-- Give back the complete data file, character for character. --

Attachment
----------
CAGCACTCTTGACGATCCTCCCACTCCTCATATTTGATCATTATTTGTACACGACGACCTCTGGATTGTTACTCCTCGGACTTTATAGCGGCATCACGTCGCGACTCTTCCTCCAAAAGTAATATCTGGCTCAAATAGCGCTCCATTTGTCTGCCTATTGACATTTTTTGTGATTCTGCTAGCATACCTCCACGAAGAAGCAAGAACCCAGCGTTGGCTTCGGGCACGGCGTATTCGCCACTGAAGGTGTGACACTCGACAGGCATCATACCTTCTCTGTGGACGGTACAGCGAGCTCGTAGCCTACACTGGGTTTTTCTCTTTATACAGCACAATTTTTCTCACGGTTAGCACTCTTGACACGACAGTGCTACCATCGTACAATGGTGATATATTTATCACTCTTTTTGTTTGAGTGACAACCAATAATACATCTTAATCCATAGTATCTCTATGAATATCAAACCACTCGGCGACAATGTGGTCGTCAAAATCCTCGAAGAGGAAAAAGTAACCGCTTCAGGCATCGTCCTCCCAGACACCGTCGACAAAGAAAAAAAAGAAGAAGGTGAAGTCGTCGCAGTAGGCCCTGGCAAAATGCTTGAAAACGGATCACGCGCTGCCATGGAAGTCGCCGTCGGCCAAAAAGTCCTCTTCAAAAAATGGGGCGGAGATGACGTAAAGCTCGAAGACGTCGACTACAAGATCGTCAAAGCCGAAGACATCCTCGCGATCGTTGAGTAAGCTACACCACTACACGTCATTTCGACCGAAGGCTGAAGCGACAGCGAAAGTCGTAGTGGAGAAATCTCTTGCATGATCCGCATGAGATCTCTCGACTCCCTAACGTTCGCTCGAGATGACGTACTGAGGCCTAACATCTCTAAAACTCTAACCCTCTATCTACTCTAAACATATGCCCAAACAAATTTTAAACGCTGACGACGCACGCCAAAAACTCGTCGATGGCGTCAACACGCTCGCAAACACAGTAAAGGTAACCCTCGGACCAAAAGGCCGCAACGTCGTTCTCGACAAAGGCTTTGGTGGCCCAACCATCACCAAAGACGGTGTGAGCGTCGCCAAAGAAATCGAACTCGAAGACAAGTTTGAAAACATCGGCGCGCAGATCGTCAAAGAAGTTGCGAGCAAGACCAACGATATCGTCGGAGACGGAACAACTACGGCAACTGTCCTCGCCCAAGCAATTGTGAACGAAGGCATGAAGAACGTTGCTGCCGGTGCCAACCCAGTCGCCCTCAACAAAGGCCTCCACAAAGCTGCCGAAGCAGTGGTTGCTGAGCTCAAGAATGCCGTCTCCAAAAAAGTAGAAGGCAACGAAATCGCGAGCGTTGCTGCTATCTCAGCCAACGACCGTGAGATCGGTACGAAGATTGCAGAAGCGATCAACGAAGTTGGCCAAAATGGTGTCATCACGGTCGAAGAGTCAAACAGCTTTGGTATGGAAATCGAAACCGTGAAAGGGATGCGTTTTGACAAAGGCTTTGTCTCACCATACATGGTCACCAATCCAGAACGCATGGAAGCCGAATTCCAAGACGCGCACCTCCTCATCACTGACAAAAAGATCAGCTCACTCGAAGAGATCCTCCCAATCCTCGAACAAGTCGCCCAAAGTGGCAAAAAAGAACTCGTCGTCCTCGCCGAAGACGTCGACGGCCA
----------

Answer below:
CAGCACTCTTGACGATCCTCCCACTCCTCATATTTGATCATTATTTGTACACGACGACCTCTGGATTGTTACTCCTCGGACTTTATAGCGGCATCACGTCGCGACTCTTCCTCCAAAAGTAATATCTGGCTCAAATAGCGCTCCATTTGTCTGCCTATTGACATTTTTTGTGATTCTGCTAGCATACCTCCACGAAGAAGCAAGAACCCAGCGTTGGCTTCGGGCACGGCGTATTCGCCACTGAAGGTGTGACACTCGACAGGCATCATACCTTCTCTGTGGACGGTACAGCGAGCTCGTAGCCTACACTGGGTTTTTCTCTTTATACAGCACAATTTTTCTCACGGTTAGCACTCTTGACACGACAGTGCTACCATCGTACAATGGTGATATATTTATCACTCTTTTTGTTTGAGTGACAACCAATAATACATCTTAATCCATAGTATCTCTATGAATATCAAACCACTCGGCGACAATGTGGTCGTCAAAATCCTCGAAGAGGAAAAAGTAACCGCTTCAGGCATCGTCCTCCCAGACACCGTCGACAAAGAAAAAAAAGAAGAAGGTGAAGTCGTCGCAGTAGGCCCTGGCAAAATGCTTGAAAACGGATCACGCGCTGCCATGGAAGTCGCCGTCGGCCAAAAAGTCCTCTTCAAAAAATGGGGCGGAGATGACGTAAAGCTCGAAGACGTCGACTACAAGATCGTCAAAGCCGAAGACATCCTCGCGATCGTTGAGTAAGCTACACCACTACACGTCATTTCGACCGAAGGCTGAAGCGACAGCGAAAGTCGTAGTGGAGAAATCTCTTGCATGATCCGCATGAGATCTCTCGACTCCCTAACGTTCGCTCGAGATGACGTACTGAGGCCTAACATCTCTAAAACTCTAACCCTCTATCTACTCTAAACATATGCCCAAACAAATTTTAAACGCTGACGACGCACGCCAAAAACTCGTCGATGGCGTCAACACGCTCGCAAACACAGTAAAGGTAACCCTCGGACCAAAAGGCCGCAACGTCGTTCTCGACAAAGGCTTTGGTGGCCCAACCATCACCAAAGACGGTGTGAGCGTCGCCAAAGAAATCGAACTCGAAGACAAGTTTGAAAACATCGGCGCGCAGATCGTCAAAGAAGTTGCGAGCAAGACCAACGATATCGTCGGAGACGGAACAACTACGGCAACTGTCCTCGCCCAAGCAATTGTGAACGAAGGCATGAAGAACGTTGCTGCCGGTGCCAACCCAGTCGCCCTCAACAAAGGCCTCCACAAAGCTGCCGAAGCAGTGGTTGCTGAGCTCAAGAATGCCGTCTCCAAAAAAGTAGAAGGCAACGAAATCGCGAGCGTTGCTGCTATCTCAGCCAACGACCGTGAGATCGGTACGAAGATTGCAGAAGCGATCAACGAAGTTGGCCAAAATGGTGTCATCACGGTCGAAGAGTCAAACAGCTTTGGTATGGAAATCGAAACCGTGAAAGGGATGCGTTTTGACAAAGGCTTTGTCTCACCATACATGGTCACCAATCCAGAACGCATGGAAGCCGAATTCCAAGACGCGCACCTCCTCATCACTGACAAAAAGATCAGCTCACTCGAAGAGATCCTCCCAATCCTCGAACAAGTCGCCCAAAGTGGCAAAAAAGAACTCGTCGTCCTCGCCGAAGACGTCGACGGCCA